Research suggests that keeping dogs lean increases the average lifespan. I also exercised my dog 1 hour every day. I gave him lots fresh air and sunshine.

Current dog is a Lab x GSD... and we'll see if my approach was the reason for long life... or the dog :)
 

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Um, that's just not possible. There is no way one person got 6 dogs, some from normally long lived breeds, and had them only live 3-5 years purely through bad luck. Even puppy mill bred dogs last longer than that. Hell, the breeding bitches at puppy mills last longer.
 

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Um, that's just not possible. There is no way one person got 6 dogs, some from normally long lived breeds, and had them only live 3-5 years purely through bad luck. Even puppy mill bred dogs last longer than that. Hell, the breeding bitches at puppy mills last longer.
It's possible, but I suspect there would be some irresponsible actions on the owners part.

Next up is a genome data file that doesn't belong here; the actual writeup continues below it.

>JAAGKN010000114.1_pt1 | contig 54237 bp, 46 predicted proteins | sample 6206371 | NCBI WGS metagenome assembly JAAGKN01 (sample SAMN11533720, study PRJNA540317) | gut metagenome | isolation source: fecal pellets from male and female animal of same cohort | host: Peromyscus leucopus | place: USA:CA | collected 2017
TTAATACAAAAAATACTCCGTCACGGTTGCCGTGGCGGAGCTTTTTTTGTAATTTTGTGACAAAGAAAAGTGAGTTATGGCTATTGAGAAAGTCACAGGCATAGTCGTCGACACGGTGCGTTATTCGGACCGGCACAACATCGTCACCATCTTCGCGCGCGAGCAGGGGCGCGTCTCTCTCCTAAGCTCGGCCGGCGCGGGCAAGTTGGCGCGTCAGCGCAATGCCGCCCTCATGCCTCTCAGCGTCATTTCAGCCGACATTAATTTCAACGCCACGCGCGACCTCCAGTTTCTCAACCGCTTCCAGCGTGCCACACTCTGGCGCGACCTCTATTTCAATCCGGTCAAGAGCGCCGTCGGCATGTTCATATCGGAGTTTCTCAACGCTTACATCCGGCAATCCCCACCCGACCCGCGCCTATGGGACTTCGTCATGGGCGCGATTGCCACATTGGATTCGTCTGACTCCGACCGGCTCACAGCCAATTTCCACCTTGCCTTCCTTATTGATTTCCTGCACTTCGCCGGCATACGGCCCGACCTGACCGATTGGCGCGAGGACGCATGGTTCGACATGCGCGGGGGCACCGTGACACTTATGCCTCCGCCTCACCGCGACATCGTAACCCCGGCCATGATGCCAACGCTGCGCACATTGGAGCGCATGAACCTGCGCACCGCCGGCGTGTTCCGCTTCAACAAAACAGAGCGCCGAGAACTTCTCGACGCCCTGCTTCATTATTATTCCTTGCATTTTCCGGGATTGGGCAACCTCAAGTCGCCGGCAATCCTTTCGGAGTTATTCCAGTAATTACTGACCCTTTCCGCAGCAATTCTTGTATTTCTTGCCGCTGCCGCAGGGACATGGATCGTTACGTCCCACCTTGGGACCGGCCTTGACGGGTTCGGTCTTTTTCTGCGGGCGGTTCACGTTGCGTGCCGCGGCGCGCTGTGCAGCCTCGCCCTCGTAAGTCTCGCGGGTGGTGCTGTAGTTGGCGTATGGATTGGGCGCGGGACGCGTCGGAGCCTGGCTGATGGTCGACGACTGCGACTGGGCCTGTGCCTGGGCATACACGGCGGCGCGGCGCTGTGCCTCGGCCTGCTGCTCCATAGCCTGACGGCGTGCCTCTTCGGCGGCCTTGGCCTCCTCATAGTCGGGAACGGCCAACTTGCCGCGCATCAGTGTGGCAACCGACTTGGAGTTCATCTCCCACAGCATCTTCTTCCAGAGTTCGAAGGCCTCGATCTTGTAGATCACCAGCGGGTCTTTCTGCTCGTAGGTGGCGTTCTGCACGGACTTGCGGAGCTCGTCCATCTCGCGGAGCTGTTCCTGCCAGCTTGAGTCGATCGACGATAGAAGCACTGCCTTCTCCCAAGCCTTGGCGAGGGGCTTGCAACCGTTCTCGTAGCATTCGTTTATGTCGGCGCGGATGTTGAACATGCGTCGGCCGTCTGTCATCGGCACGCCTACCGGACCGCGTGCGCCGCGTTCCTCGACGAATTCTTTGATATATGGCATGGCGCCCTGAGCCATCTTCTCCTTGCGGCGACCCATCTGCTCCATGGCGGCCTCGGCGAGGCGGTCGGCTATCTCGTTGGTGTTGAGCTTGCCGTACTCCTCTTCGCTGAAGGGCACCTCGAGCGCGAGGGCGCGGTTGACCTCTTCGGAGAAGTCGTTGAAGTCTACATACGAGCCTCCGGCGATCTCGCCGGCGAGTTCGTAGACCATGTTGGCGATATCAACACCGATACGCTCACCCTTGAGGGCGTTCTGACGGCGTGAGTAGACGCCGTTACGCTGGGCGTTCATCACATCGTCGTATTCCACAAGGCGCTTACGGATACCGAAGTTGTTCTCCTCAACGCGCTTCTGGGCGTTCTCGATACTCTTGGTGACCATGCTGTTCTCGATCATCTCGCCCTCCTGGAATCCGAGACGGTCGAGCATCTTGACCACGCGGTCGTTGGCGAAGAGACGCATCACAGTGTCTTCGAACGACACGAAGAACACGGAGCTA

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I would, like others, like to hear back from the OP (who hasn't responded to any of the posts following his), why his dogs died so early in their lives.

Something would seem to be wrong. Bad genetics? Improper dog raising practices? Something that none of us can guess at?

I hope the OP returns and provides more information as to what happened to the lost dogs.
 

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I would, like others, like to hear back from the OP (who hasn't responded to any of the posts following his), why his dogs died so early in their lives.

Something would seem to be wrong. Bad genetics? Improper dog raising practices? Something that none of us can guess at?

I hope the OP returns and provides more information as to what happened to the lost dogs.
Ditto!...........................


I have had dogs who lived to 17 years of age and one who died as a pup and one who just died at age 5 and 1/2. I believe it mostly is in the cards we are dealt.

Every living creature faces some sort of health issue sooner or later ... Sadly just some sooner than later. Good breeding definitely helps but is still no guarantee IMHO.

Losing this many dogs ... all with such short lives just does not make sense.